I like using something limber to tie off at least one end of the line to. Seems we have fewer busted dropper lines/straightened hooks this way. Flooded backwaters are my location of choice as long as the river is rising or steady. If it is dropping, try the inlets/oulets of the backwaters.

    Hope this helps and good luck!
     
  5. mississippi man

    mississippi man New Member

    Messages:
    170
    State:
    Godfrey, Illino
    OOPS! I guess I should of checked the library first. I found a lot of good information there. Do most of you use circle hooks when using trot lines? Thanks for the box idea. I have some wood I will try to build one tomorrow. Would you happen to have a pic of the box completed? I will check the regulations on limb lines. I know I am allowed only 50 hooks in the water at once. Which includes any poles I will be using. thanks for the replies and keep sending them.
     
  6. jtrew

    jtrew New Member

    Messages:
    4,404
    State:
    Little Rock, AR
    Here's a picture of a jumpbox. It's a double, and I never actually saw one like that used before. I've seen them stacked, though.
     
  7. jtrew

    jtrew New Member

    Messages:
    4,404
    State:
    Little Rock, AR
    Here's a picture of a jumpbox. It's a double, and I never actually saw one like that used before. I've seen them stacked, though.
    Oops! The site won't let me post it because it's already been posted somewhere else on the board. I guess that since you weren't the first to ask, you'll have to hunt for it. Bummer.
     
  8. Jimmy Don

    Jimmy Don Member

    Messages:
    166
    State:
    Arkansas
    I use Kahle hooks on my trotline, I don't know if they do any better than regular old "J" hooks or not.

    While we are on the subject of hooks, what kind of hooks do ya'll use on your yoyos. I was just recently given a couple dozen that have crappie hooks on them. What kind of hooks work best for cats on yoyos.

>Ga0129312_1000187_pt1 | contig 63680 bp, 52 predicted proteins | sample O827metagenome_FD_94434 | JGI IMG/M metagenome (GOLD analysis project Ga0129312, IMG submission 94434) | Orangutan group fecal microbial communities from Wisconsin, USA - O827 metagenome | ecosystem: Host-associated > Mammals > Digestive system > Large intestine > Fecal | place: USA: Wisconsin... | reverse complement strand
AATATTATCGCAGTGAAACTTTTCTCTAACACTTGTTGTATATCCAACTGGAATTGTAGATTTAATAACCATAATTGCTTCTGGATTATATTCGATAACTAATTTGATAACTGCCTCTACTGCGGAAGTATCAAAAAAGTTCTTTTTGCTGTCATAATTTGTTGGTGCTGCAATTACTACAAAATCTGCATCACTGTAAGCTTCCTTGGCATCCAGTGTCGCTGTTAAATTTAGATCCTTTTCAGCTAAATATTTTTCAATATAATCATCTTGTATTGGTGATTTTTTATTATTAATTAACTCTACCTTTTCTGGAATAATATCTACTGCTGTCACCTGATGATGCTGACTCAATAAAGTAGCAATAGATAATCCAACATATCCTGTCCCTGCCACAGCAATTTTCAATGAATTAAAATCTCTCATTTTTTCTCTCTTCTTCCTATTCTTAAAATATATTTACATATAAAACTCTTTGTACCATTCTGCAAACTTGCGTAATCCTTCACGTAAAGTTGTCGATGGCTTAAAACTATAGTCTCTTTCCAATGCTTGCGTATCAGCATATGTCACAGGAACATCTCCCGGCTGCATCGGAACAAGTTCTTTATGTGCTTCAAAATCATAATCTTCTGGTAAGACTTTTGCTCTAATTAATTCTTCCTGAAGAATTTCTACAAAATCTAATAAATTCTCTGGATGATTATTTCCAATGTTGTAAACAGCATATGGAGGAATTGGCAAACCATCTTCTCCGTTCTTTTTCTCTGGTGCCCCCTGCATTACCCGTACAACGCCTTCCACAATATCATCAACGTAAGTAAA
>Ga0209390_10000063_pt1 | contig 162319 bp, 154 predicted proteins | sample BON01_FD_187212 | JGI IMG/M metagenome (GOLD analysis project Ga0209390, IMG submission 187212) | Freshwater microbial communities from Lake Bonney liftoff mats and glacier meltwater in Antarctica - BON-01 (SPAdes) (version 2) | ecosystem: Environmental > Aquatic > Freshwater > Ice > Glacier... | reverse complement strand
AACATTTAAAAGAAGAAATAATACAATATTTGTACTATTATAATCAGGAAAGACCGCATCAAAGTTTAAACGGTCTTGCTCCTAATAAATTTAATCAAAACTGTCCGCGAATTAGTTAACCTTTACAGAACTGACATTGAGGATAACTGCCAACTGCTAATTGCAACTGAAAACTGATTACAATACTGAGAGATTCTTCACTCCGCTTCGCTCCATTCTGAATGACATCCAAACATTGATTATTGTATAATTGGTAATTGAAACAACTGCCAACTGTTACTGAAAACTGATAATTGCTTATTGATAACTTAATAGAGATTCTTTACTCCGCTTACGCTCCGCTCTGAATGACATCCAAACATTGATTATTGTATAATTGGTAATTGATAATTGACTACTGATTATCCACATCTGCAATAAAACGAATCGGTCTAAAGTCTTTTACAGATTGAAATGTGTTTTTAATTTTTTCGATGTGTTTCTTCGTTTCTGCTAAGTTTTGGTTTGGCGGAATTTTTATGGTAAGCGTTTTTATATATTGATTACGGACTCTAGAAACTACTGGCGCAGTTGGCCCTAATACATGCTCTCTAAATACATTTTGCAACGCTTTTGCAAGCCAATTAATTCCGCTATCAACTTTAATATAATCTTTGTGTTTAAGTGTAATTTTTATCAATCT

9. Driver

    Driver New Member

    Messages:
    23
    State:
    Illinois
    Sorry, I don't have a pic and Lord knows what the kids have done with the digital.

    I did see a drawing of a jumpbox on one of the the trotline links in the library. We have also just used one of the $1.99 foam minnow buckets when we have run short of boxes. Just imbed the hooks around the edge and mark which one to start with. Never used circle hooks on a trotline, just regular ol' hooks. I will say that of all the parts of the trotline, the hooks that come with them seem to be the weakest link. Seen many straightened, broke, etc.
     
  10. jtrew

    jtrew New Member

    Messages:
    4,404
    State:
    Little Rock, AR
    Ok, I made a duplicate copy of the pic, gave it a different name to fool the board, and posted it.
     

    Attached Files:

  11. mississippi man

    mississippi man New Member

    Messages:
    170
    State:
    Godfrey, Illino
    Thanks for the pic. I am going to show it to a friend and we will make something similar. You guys have given me something great to start with.
     
  12. Rainman4u2

    Rainman4u2 Guest

    Don't forget that your 50 hooks are your total hooks in the water. So if you place a 50 hook trot line in the river, you had better not be using a pole. But if you put out a 25 hook trot line, 10 bank poles, and 15 jugs you will be legal in the state of Illinois. I would suggest 2 less of one of those if you plan on using any poles.

    Ray
     
  13. joesf

    joesf New Member

    Messages:
    283
    State:
    Bloomington IL
    Also all devices that are not attended need to be tagged. I will try and find the exact wording of the reg and post it.